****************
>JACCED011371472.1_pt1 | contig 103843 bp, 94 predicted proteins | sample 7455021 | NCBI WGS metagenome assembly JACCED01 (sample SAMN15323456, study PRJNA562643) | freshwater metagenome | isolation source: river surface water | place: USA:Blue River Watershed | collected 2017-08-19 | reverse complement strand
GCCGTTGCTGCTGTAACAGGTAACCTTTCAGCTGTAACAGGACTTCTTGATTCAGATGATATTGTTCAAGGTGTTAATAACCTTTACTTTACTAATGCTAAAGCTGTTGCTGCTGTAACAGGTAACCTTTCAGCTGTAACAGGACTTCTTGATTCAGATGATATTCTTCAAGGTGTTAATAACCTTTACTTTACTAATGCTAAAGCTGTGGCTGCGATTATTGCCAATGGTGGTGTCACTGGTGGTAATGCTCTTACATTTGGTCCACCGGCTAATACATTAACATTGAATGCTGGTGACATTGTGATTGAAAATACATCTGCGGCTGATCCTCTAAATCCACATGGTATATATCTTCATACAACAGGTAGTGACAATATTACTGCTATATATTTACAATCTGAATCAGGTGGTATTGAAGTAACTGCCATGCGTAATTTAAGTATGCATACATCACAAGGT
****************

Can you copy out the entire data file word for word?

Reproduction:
>JACCED011371472.1_pt1 | contig 103843 bp, 94 predicted proteins | sample 7455021 | NCBI WGS metagenome assembly JACCED01 (sample SAMN15323456, study PRJNA562643) | freshwater metagenome | isolation source: river surface water | place: USA:Blue River Watershed | collected 2017-08-19 | reverse complement strand
GCCGTTGCTGCTGTAACAGGTAACCTTTCAGCTGTAACAGGACTTCTTGATTCAGATGATATTGTTCAAGGTGTTAATAACCTTTACTTTACTAATGCTAAAGCTGTTGCTGCTGTAACAGGTAACCTTTCAGCTGTAACAGGACTTCTTGATTCAGATGATATTCTTCAAGGTGTTAATAACCTTTACTTTACTAATGCTAAAGCTGTGGCTGCGATTATTGCCAATGGTGGTGTCACTGGTGGTAATGCTCTTACATTTGGTCCACCGGCTAATACATTAACATTGAATGCTGGTGACATTGTGATTGAAAATACATCTGCGGCTGATCCTCTAAATCCACATGGTATATATCTTCATACAACAGGTAGTGACAATATTACTGCTATATATTTACAATCTGAATCAGGTGGTATTGAAGTAACTGCCATGCGTAATTTAAGTATGCATACATCACAAGGT